-1.4 C
New York
Tuesday, February 7, 2023

Subscribe

Porn and Tanks

Porn and Tanks

Courtesy of Scott Galloway, No Mercy/No Malice @profgalloway

I moved to London six months ago. Within two weeks a fortnight the Queen died, the pound crashed, and a head of lettuce outlasted the new prime minister. Since then, I’m more struck by the similarities, vs. the differences, between New York and London. One clear distinction though: Royalty. Or more specifically, the nation’s tortured relationship with its monarchy.

Until the 20th century, monarchies were the most popular form of government. They ranged in political authority, from symbolic (constitutional monarchy) to autocratic (absolute monarchy). Hands down, the most awesome thing about monarchies were the titles: emperor, empress, king, queen, raja, khan, tsar, sultan, shah, pharaoh. I asked my youngest over breakfast if he’d mind, from this point forward, referring to me as “Khan of Marylebone.” He seemed open to it.

Besides the cool titles, however, dressing people up in crowns, gold, and silk because of who their parents were is weird. And, unsurprisingly, it makes them weird, too. Today, monarchies the world over are a museum of troubled people. While he was crown prince, the current King of Thailand appointed his pet poodle Fufu to the position of Air Chief Marshal. Princess Märtha Louise of Norway claims she can communicate with animals and angels; her celebrity shaman fiancé, who believes cancer is a choice, likely concurs. Juan Carlos I of Spain fled to Abu Dhabi after cashing $100 million in fraudulent checks. Prince Andrew is (fill in the blank).

It’s no surprise that the institution is ailing. The hereditary nature of monarchies is their most glaring comorbidity. I can prove to each of us that 99% of our children are not in the top 1%. Just as my TV career has weakened and/or killed four streaming networks (CNN+, Bloomberg Quicktakes, Vice, BBC+), an actress from the USA network may be the pathogen that kills monarchies … everywhere. Although, as the internet has pointed out, Meghan should be credited with achieving what we all aspire to accomplish: convincing our spouse their family is awful.

In today’s media landscape, where there is friction there is attention that can be monetized. Netflix paid the couple $100 million dollars to tell the tale of how a woman in her late thirties saved a prince from the horrors of Buckingham Palace. Netflix was on the better side of this deal: The show racked up 82 million viewing hours in its first week. Harry’s book, meanwhile, sold more copies in its first week than any non-Harry Potter title in history.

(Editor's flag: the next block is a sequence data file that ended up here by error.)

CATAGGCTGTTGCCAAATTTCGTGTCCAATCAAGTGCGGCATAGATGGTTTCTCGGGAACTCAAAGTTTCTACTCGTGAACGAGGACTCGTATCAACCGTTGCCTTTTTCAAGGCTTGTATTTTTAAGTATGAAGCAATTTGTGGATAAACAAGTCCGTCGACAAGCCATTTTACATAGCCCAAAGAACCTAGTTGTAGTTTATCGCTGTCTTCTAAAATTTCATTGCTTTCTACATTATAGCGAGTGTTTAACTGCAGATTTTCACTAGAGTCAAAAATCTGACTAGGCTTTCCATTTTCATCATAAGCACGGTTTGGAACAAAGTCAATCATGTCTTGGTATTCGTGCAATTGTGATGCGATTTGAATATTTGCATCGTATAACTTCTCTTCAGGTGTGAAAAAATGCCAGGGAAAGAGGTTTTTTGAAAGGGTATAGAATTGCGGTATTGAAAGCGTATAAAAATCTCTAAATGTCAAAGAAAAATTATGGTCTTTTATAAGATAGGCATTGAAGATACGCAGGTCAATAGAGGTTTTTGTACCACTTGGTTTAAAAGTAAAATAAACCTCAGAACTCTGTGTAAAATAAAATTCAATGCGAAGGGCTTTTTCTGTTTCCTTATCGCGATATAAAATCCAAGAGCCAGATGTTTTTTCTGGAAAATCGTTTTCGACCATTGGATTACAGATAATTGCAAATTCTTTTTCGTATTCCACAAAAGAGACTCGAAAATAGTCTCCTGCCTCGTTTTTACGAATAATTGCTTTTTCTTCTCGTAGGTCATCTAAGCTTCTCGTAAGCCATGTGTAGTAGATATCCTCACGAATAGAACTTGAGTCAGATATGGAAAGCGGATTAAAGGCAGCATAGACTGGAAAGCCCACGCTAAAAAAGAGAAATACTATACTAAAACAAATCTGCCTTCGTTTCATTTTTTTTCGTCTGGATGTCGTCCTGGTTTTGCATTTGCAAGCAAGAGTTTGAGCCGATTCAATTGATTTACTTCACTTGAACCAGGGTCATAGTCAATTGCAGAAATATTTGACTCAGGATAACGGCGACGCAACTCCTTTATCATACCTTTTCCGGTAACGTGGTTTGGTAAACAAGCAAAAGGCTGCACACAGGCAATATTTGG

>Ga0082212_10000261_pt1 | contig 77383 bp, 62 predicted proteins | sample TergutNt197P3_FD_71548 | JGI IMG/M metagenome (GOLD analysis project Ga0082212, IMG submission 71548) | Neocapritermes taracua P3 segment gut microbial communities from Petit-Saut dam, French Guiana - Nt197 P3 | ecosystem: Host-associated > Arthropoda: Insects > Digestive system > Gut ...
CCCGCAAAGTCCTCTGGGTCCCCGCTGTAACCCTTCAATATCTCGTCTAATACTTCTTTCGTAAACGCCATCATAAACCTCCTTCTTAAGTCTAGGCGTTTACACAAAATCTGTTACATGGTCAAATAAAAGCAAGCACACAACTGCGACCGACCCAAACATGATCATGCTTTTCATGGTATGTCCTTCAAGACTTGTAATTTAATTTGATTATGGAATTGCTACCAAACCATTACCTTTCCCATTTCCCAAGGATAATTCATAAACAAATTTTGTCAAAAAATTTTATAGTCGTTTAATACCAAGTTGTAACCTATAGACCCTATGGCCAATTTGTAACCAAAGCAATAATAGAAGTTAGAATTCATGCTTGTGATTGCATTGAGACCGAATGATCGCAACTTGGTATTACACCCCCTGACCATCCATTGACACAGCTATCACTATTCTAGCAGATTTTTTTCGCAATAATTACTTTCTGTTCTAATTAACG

Worship

As a species, we can’t choose whether we worship — it’s built into us. However, we can choose what we worship. America doesn’t have royalty, so we make do with Paris Hilton and Kim Kardashian. Same thing, without the crowns and community center openings. People who are famous for being famous, who have no real authority or evident talent, except an ability to capture attention and monetize it, a skill often rooted in shamelessness and an insatiable need for attention that sparks their outrageous actions/statements. Social media’s algorithms elevate the theatrics, bringing more attention to monetize, incentivizing increasingly outrageous behavior, and the wheel spins. There’s a word for this.

The “porn” cycle is why, in my view, Donald Trump was elected president and Elon Musk was, at one time, the wealthiest man in the world. Both brought a form of talent, genius in the case of Musk. But their embrace of a new medium and their knack for outrageousness and/or shamelessness built them the best brands in politics and business (for a few lettuce lifetimes, anyway). Somewhere between 49% and 51% of branding boils down to one thing: awareness (see above: famous for being famous). Harry and Meghan were willing to go where no other royals would — Royal Family dysfunction porn. The key is to be first — their antics are titillating because we haven’t seen this much detail before. Just as celebrity sex videos no longer launch careers, the book advance Bhutan’s Prince Jigme Namgyel Wangchuck would receive for a tome of shitposting his family has likely dropped dramatically.

You Had One Job

Ever since the Royals lost the power to govern (and frequently when they had it), the job has been to be a figurehead: Be polite, stand up for what’s right, make Britain look good, don’t say what you really think — and especially, use discretion regarding family dysfunction. Newsflash: Everyone’s family is dysfunctional, and it rarely helps to go public with the really awful stuff. Sure, dad’s affair makes for interesting conversation at Thanksgiving, but it’s likely to make the next several hundred dinners less pleasant. Shitposting your family to strangers is unnatural and destructive. For royals, discretion is more than a responsibility — it’s the entire job. The House of Windsor brand is a function of what some exceptional servants (the monarchs) have done for the past century, but it’s mostly about what the rest of the family hasn’t done.